Sunday, December 29, 2019

Making a Hydraulic Clamp

With 2 tons of pressure, it does a very effective job of clamping

Recently I wanted to try my hand at turning some bowls on my lathe using some hardwood scrap pieces that I had leftover from other projects. I wanted to create the bowls that had an alternating layer of different wood types in order to give the bowl an interesting appearance. 

With my first couple of bowls, I created the bowl blank by layering the wood pieces on top of each other and clamping everything together as tightly as possible with standard wood clamps. 

On the whole, everything glued together so I had a relatively solid piece of wood to work with, 

However, I did find that I sometimes got fine little gaps between the glued layers.  The downside of this was that when I turned the bowl, I would sometimes see daylight shining through those gaps in the bowl's side.   

While it is something that the typical person would likely not notice, and I could "cheat" by using wax to finish the bowl (the wax would fill in the gap), I really wanted  to be proud of my projects, and seeing a flaw, no matter how minor, always seems to bug me. 

I think the issue with the gaps is that no matter how hard I clamp the wood, I do not seem to be able to apply consistent pressure along the entire surface of the piece that I was gluing together. 

Sunday, December 22, 2019

Making a Wood Stove Fire Starter

This fire starter makes starting a fire in your wood stove a snap

Other than getting splinters in my fingers, the other most common by-product of all my work in the shop is compiling a rather large collection of sawdust and planer chips that eventually piles up on the floor around my saws and other tools that I use to nibble away at wood with.

For me, this is a waste product, something to be swept up and dumped into the garbage can to be recycled or composted.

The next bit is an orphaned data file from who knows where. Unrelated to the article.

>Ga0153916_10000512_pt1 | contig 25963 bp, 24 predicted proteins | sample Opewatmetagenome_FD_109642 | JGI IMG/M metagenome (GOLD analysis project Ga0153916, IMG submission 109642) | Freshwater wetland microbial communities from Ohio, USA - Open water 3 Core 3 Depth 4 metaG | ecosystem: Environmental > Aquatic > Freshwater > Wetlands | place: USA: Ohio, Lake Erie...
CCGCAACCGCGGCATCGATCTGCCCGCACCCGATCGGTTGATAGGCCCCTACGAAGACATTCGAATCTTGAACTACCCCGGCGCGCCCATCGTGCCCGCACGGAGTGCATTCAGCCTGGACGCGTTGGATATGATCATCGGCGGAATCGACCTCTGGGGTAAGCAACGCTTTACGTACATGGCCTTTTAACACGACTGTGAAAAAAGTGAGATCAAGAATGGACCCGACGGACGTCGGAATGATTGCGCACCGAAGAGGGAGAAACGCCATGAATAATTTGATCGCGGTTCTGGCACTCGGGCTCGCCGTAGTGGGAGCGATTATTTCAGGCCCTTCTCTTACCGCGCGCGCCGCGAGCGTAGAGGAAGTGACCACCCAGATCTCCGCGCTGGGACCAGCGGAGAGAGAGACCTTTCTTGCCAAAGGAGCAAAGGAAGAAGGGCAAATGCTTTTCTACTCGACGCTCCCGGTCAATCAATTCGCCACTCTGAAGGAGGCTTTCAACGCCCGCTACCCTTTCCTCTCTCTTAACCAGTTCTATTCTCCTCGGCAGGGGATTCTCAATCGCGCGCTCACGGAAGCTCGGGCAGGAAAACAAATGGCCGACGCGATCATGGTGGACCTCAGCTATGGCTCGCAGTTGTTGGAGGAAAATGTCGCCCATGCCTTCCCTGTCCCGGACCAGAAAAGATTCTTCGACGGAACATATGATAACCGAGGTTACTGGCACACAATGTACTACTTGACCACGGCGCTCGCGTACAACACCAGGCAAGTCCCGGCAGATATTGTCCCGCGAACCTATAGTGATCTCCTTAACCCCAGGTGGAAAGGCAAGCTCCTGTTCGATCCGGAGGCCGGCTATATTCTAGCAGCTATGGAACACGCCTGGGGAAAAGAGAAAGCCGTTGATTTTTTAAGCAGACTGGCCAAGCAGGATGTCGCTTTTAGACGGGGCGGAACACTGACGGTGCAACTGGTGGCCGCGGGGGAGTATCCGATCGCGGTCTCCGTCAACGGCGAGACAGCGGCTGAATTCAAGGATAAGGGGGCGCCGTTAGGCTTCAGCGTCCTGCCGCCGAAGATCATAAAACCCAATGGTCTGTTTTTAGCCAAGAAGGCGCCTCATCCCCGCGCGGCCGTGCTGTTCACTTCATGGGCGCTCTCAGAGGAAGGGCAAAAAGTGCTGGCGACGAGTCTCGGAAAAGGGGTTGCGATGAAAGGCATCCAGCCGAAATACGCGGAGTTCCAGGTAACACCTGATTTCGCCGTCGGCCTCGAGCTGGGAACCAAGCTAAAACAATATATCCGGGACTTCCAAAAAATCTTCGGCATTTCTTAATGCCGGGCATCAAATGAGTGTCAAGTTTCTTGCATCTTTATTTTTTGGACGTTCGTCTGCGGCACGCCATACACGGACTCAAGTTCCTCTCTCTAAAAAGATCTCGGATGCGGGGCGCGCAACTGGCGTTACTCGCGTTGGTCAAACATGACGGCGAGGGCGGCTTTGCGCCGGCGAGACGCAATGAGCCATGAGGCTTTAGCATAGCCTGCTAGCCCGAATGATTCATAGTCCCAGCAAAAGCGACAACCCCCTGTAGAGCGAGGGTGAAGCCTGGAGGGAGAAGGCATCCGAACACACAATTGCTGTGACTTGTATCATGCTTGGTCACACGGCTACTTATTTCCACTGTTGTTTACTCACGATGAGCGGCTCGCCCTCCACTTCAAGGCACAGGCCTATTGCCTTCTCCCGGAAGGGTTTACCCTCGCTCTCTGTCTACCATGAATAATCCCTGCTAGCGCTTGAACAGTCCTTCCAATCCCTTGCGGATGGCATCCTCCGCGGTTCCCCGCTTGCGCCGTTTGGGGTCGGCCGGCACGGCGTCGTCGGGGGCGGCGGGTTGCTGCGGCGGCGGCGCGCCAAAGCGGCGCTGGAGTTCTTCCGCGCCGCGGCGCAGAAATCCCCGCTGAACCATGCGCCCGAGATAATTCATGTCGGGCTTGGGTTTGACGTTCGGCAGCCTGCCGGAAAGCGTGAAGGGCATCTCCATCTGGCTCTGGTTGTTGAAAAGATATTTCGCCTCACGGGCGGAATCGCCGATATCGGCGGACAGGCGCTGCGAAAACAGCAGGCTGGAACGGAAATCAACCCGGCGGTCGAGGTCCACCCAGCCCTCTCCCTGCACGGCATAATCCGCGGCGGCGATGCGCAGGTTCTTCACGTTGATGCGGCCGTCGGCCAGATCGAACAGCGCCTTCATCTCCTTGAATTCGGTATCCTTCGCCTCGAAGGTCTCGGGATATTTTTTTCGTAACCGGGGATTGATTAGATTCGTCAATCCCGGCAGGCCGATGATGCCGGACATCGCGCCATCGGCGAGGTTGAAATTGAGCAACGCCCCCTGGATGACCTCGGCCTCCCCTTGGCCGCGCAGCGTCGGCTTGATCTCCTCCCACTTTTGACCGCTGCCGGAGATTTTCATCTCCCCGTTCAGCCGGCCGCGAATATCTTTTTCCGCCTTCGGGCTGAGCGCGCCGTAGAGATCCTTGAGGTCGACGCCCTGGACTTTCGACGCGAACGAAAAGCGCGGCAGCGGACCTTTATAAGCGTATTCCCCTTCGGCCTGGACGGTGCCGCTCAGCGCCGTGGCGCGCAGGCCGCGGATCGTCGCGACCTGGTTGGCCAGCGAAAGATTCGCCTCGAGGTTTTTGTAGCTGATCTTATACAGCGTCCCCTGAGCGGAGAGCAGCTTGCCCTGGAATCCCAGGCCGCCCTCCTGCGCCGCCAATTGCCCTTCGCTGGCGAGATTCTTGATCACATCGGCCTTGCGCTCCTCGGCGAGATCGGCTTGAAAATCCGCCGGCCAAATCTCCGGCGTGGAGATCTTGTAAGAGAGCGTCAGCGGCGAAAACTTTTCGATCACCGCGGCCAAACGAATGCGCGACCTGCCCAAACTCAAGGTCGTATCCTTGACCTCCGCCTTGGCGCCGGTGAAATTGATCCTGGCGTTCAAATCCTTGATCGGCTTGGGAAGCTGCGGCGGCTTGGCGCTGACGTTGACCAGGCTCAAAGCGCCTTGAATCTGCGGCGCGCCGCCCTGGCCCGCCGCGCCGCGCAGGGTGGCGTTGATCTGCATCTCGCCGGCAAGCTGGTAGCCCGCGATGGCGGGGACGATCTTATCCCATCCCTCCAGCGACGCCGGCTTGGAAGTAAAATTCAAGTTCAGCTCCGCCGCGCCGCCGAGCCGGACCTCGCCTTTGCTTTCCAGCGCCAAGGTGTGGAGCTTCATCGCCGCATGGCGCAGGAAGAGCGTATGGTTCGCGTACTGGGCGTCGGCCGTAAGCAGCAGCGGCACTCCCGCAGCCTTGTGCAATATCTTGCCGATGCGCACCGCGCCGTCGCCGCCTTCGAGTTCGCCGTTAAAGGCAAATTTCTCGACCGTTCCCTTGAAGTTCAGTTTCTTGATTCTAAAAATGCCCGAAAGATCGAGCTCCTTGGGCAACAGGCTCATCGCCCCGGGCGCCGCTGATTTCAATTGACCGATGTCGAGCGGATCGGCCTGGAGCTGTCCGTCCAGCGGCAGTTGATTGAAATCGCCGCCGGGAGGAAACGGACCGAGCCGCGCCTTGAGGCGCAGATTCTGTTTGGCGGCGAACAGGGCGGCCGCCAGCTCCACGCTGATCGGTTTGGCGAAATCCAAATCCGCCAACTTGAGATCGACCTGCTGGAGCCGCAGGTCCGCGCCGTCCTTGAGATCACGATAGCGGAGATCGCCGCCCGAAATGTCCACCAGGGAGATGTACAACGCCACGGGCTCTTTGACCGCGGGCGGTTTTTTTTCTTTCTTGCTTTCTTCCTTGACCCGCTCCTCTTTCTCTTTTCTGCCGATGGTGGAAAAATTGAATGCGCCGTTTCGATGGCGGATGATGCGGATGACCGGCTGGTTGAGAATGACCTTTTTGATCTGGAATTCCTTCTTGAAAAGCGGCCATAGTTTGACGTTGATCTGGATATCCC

Occasionally, some of my shop waste has been used as mulch material around some of the flower beds around the house here. But for the most part, the woodchips and sawdust were mainly looked at as trash.

For the past few years, I have been volunteering with our local Scouting group. A little while ago the group did a project where they made a campfire starter out of some wood chips, candle wax and a small paper cup that you would normally use for mouthwash. I was actually pretty amazed at how simple it was to make one of those things, and was even more amazed at how well they worked in starting a campfire. 

My parents primarily heat their house and as long as I can remember, they were always commenting that they sometimes had to put in a bit of effort to get the fires burning in the mornings.

Thinking back on what the Scouts did, and looking at another pile of sawdust on the shop floor, an idea struck...

Sunday, December 15, 2019

Making a House Number Sign

The sign is out, and swinging in the breeze

In my last post, I did some playing around with a new CNC router that I had purchased recently. As I mentioned in that post, I had a very simple but practical project as my first creation with the router - an address sign for my house.

In the rural area that I live in, the post office delivers the mail to a mailbox that you would install at the end of your driveway.